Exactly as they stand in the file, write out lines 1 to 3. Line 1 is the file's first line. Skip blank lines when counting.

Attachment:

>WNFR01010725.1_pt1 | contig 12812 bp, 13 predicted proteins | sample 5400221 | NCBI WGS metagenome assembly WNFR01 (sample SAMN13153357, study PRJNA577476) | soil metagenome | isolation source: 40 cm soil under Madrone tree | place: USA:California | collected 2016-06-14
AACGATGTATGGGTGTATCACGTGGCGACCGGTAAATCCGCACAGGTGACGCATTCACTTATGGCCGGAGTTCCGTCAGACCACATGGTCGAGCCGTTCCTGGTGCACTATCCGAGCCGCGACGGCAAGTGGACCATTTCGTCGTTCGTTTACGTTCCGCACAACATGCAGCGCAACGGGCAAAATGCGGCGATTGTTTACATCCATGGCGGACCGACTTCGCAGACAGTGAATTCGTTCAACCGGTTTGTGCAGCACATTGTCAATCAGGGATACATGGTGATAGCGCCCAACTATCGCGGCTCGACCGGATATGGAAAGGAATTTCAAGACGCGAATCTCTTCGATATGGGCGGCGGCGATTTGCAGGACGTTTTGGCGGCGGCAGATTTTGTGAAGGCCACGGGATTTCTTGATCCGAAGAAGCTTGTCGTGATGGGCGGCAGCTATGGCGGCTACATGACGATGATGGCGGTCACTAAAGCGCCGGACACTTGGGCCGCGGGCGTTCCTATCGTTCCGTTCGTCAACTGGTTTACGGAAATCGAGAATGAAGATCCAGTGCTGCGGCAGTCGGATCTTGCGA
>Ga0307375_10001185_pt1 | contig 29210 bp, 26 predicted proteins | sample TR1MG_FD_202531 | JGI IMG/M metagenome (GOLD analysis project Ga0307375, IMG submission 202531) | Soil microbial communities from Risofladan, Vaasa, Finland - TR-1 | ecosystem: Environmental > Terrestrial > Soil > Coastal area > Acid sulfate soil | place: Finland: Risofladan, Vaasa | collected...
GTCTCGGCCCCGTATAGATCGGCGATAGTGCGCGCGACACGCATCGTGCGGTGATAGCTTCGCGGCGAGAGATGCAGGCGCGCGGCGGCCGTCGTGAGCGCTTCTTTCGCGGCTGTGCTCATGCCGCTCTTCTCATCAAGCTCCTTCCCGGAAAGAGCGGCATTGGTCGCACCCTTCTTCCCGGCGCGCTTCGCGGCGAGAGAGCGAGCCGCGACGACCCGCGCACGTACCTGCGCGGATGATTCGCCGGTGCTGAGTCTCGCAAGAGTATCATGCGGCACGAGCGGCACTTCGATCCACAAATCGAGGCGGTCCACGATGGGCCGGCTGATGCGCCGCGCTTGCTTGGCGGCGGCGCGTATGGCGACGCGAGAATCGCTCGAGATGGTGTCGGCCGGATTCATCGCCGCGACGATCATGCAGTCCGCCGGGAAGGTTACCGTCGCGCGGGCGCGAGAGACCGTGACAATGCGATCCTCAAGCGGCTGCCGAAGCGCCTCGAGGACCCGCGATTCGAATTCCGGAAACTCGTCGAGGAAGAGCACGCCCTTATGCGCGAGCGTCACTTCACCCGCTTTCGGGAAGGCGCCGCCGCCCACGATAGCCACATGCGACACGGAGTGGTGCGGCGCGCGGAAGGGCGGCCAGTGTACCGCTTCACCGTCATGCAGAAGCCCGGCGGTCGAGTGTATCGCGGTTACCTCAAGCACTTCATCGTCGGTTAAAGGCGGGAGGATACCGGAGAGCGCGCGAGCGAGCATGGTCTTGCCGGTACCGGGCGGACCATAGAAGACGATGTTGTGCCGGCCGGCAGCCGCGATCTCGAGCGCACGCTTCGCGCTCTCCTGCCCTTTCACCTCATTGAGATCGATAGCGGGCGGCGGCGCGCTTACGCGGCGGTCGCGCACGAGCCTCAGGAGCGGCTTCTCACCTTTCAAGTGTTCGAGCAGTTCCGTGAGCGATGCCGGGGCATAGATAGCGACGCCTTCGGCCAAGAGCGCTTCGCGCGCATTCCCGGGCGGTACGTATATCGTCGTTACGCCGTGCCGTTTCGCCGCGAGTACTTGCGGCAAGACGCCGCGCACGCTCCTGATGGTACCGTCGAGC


>WNFR01010725.1_pt1 | contig 12812 bp, 13 predicted proteins | sample 5400221 | NCBI WGS metagenome assembly WNFR01 (sample SAMN13153357, study PRJNA577476) | soil metagenome | isolation source: 40 cm soil under Madrone tree | place: USA:California | collected 2016-06-14
AACGATGTATGGGTGTATCACGTGGCGACCGGTAAATCCGCACAGGTGACGCATTCACTTATGGCCGGAGTTCCGTCAGACCACATGGTCGAGCCGTTCCTGGTGCACTATCCGAGCCGCGACGGCAAGTGGACCATTTCGTCGTTCGTTTACGTTCCGCACAACATGCAGCGCAACGGGCAAAATGCGGCGATTGTTTACATCCATGGCGGACCGACTTCGCAGACAGTGAATTCGTTCAACCGGTTTGTGCAGCACATTGTCAATCAGGGATACATGGTGATAGCGCCCAACTATCGCGGCTCGACCGGATATGGAAAGGAATTTCAAGACGCGAATCTCTTCGATATGGGCGGCGGCGATTTGCAGGACGTTTTGGCGGCGGCAGATTTTGTGAAGGCCACGGGATTTCTTGATCCGAAGAAGCTTGTCGTGATGGGCGGCAGCTATGGCGGCTACATGACGATGATGGCGGTCACTAAAGCGCCGGACACTTGGGCCGCGGGCGTTCCTATCGTTCCGTTCGTCAACTGGTTTACGGAAATCGAGAATGAAGATCCAGTGCTGCGGCAGTCGGATCTTGCGA
>Ga0307375_10001185_pt1 | contig 29210 bp, 26 predicted proteins | sample TR1MG_FD_202531 | JGI IMG/M metagenome (GOLD analysis project Ga0307375, IMG submission 202531) | Soil microbial communities from Risofladan, Vaasa, Finland - TR-1 | ecosystem: Environmental > Terrestrial > Soil > Coastal area > Acid sulfate soil | place: Finland: Risofladan, Vaasa | collected...